Kulsoom Nawaz Sharif will be the candidate of the Pakistan Muslim League-Nawaz party in the by-election to be held in about 45 days, Mr Sharif's adviser Asif Kirmani told reporters in Lahore.
The announcement comes as Nawaz Sharif leads a "homecoming" caravan to Lahore that has drawn thousands of supporters. Mr Sharif on Thursday described his removal last month by Pakistan's top court over undeclared income as "an insult to the mandate of 200 million voters".
The verdict marked a political victory for opposition leader Imran Khan, a former cricket star who led a campaign demanding Mr Sharif's wealth be investigated. Mr Khan himself is facing a court case alleging undeclared assets.
The decision to put forward Nawaz Sharif's wife is in keeping with Pakistan's tradition of dynastic politics and also indicates the former premier will likely remain involved behind the scenes.
Mr Sharif's ruling party last week elected one of his loyalists, Shahid Khaqan Abbasi, as prime minister of Pakistan.
Party leaders have suggested Mr Abbasi will hold office until elections due next year, a reversal of earlier indications that Mr Sharif's younger brother, Shahbaz, would seek the vacant seat and later take over as prime minister.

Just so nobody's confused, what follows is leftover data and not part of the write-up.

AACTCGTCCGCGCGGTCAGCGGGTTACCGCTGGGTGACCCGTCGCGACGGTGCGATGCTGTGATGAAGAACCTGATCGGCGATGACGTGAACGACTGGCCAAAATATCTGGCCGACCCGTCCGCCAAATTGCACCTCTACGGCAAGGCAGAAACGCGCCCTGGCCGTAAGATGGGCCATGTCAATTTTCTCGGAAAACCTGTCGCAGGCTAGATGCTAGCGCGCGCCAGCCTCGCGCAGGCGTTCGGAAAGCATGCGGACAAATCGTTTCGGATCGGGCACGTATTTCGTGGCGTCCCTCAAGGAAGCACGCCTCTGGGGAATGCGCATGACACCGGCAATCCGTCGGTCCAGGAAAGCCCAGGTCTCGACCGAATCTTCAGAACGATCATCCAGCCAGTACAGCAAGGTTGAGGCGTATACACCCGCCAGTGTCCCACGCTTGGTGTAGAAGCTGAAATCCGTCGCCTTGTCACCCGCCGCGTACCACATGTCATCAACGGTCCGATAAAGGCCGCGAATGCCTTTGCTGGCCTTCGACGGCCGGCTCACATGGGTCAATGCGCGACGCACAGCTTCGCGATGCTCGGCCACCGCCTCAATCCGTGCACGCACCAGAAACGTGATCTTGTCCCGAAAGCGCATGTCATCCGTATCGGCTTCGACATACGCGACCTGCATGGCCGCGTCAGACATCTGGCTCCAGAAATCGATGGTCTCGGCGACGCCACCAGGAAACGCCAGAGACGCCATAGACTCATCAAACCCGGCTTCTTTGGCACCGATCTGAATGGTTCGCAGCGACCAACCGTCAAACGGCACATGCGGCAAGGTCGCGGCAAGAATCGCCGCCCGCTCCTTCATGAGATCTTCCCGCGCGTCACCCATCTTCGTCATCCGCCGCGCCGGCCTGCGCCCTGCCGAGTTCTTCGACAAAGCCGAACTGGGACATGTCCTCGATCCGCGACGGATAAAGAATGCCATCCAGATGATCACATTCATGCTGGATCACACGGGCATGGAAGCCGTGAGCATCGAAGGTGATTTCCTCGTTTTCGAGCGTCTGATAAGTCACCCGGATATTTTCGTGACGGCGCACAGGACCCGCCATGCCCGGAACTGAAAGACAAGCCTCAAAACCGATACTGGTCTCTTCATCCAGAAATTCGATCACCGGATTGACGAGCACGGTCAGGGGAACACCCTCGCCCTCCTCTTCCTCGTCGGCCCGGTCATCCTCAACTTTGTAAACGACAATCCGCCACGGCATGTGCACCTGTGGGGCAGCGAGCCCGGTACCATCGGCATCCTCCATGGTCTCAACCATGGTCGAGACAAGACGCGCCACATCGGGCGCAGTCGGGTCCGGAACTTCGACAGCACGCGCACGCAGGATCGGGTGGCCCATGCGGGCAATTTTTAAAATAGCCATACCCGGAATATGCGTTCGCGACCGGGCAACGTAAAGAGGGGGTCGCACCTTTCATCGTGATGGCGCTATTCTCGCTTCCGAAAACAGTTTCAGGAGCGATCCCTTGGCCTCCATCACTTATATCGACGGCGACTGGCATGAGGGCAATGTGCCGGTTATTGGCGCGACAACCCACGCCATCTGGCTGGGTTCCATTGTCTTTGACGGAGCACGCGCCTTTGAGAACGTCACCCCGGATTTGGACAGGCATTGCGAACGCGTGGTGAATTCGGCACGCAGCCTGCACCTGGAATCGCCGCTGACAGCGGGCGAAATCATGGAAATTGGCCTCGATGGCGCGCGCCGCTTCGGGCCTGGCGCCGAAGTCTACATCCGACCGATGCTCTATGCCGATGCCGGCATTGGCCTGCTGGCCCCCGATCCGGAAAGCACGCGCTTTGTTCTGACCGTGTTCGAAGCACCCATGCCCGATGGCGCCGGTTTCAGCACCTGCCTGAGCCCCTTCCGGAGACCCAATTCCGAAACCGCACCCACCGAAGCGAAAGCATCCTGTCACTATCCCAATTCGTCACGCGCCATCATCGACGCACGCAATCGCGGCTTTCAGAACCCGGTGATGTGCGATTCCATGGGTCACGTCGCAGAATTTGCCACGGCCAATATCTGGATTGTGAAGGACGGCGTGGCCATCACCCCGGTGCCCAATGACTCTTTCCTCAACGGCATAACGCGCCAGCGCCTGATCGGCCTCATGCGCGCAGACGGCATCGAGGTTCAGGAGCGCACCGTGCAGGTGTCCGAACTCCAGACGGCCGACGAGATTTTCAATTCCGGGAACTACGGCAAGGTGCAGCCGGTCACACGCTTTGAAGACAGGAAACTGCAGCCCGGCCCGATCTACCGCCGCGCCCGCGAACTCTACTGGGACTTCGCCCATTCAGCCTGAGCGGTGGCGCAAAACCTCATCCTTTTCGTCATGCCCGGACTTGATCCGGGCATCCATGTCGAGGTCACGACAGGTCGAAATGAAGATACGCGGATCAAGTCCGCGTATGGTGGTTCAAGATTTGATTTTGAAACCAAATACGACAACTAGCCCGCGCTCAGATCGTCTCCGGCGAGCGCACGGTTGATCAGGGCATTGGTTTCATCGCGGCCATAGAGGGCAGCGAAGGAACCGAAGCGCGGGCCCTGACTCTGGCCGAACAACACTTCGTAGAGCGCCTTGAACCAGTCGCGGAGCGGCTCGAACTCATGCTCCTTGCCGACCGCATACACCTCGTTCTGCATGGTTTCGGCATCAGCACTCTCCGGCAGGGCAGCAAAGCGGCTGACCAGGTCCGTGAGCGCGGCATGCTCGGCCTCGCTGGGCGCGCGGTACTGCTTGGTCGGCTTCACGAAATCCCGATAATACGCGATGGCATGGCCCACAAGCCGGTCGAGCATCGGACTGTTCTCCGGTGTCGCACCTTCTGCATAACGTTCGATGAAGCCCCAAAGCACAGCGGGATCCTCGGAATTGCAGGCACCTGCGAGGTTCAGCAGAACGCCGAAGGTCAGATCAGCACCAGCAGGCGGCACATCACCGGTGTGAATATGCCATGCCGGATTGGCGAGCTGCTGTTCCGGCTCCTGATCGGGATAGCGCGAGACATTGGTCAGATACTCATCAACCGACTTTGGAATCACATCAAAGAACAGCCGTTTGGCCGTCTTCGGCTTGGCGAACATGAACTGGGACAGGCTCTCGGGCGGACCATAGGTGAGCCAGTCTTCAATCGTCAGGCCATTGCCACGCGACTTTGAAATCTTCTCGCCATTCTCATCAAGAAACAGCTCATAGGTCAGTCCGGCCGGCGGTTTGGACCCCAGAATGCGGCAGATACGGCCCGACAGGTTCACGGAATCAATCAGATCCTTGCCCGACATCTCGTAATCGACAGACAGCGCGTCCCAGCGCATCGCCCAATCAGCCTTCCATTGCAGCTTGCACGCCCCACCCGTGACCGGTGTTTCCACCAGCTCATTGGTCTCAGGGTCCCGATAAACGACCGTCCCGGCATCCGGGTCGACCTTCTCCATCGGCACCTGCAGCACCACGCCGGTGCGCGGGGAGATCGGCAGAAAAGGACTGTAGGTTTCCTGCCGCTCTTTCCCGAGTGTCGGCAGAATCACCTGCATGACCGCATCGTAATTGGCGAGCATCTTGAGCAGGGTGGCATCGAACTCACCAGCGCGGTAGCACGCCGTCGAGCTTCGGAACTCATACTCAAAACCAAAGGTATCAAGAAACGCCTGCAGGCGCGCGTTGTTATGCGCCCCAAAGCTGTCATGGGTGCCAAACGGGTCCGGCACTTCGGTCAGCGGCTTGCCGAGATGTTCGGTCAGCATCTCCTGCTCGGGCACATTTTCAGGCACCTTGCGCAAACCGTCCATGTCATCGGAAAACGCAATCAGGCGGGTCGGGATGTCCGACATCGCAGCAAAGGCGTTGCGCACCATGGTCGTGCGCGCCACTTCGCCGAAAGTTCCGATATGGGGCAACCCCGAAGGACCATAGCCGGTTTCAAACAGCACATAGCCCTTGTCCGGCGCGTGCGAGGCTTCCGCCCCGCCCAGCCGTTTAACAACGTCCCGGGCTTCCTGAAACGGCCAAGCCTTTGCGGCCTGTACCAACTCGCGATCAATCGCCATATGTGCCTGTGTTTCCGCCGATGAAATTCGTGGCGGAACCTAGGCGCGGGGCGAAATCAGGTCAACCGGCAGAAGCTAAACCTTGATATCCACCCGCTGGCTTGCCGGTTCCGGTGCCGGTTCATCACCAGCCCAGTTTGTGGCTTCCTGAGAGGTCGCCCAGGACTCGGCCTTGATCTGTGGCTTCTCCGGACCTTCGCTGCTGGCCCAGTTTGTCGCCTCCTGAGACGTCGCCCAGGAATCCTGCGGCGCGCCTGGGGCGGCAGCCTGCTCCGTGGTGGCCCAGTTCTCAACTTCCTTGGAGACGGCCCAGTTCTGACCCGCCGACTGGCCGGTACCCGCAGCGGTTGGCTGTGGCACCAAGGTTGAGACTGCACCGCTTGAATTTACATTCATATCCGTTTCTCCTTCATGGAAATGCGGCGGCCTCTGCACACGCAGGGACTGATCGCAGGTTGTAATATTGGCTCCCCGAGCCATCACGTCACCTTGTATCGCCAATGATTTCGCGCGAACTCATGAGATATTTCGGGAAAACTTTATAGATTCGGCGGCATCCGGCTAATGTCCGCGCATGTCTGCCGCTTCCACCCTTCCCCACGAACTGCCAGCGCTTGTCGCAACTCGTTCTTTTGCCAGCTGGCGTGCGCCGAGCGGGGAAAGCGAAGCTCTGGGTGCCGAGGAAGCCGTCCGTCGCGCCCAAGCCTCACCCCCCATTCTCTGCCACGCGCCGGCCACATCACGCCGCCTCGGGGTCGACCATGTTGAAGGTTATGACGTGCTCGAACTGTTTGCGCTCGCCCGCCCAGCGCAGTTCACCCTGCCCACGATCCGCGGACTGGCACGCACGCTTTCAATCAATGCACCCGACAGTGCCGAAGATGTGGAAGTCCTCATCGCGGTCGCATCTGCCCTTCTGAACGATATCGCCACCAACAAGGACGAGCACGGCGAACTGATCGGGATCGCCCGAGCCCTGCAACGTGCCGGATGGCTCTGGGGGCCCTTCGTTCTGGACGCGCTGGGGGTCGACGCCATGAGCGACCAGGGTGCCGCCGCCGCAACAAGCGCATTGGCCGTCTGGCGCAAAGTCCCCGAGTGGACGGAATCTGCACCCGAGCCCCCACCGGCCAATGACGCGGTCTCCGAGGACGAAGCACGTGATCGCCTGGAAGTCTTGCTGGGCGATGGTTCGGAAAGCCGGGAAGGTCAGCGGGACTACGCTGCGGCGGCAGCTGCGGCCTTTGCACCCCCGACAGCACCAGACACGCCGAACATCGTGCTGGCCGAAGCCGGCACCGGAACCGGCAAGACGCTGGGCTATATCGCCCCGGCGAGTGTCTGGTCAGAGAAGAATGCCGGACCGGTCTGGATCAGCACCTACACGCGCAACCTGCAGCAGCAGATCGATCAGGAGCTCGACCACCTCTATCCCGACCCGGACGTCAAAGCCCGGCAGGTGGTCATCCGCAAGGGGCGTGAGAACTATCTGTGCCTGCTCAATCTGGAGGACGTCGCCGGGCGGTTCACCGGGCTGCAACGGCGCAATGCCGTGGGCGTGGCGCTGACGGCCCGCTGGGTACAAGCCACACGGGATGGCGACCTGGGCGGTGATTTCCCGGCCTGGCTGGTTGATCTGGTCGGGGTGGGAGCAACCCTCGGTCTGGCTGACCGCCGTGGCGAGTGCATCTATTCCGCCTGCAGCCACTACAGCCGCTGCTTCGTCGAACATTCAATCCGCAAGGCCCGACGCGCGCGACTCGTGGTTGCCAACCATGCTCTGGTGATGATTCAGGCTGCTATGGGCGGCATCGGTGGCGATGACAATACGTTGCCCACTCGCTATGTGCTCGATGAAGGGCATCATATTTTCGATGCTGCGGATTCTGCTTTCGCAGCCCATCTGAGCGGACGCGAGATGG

There is also talk in the party ranks that Kulsoom Sharif herself could become prime minister of Pakistan once elected to parliament, but a Sharif aide said it was too early to speculate.
Ms Kulsoom, who has never run for office, will be canvassing for votes in Nawaz Sharif's political stronghold inside Lahore's Walled City, where her husband has never lost. "We will, God willing, win this seat with a big majority," Muhammad Safdar, Mr Sharif's son-in-law who is also a member of parliament, said as he stood beside Mr Kirmani.
Ms Kulsoom has always stood by her husband throughout a political career that has seen him elected and then ousted as prime minister three times. In 2000, when Pakistan's army chief General Pervez Musharraf removed Nawaz Sharif in a military coup, Ms Kulsoom led protests in Lahore.
In one of the protests, she locked herself in a car for several hours, refusing to let police arrest her. Police had to tow her car and then lift it with a crane to drive miles back to her home.
(By Mubasher Bukhari and Asif Shahzad. Writing by Asif Shahzad and Kay Johnson; Editing by Nick Macfie)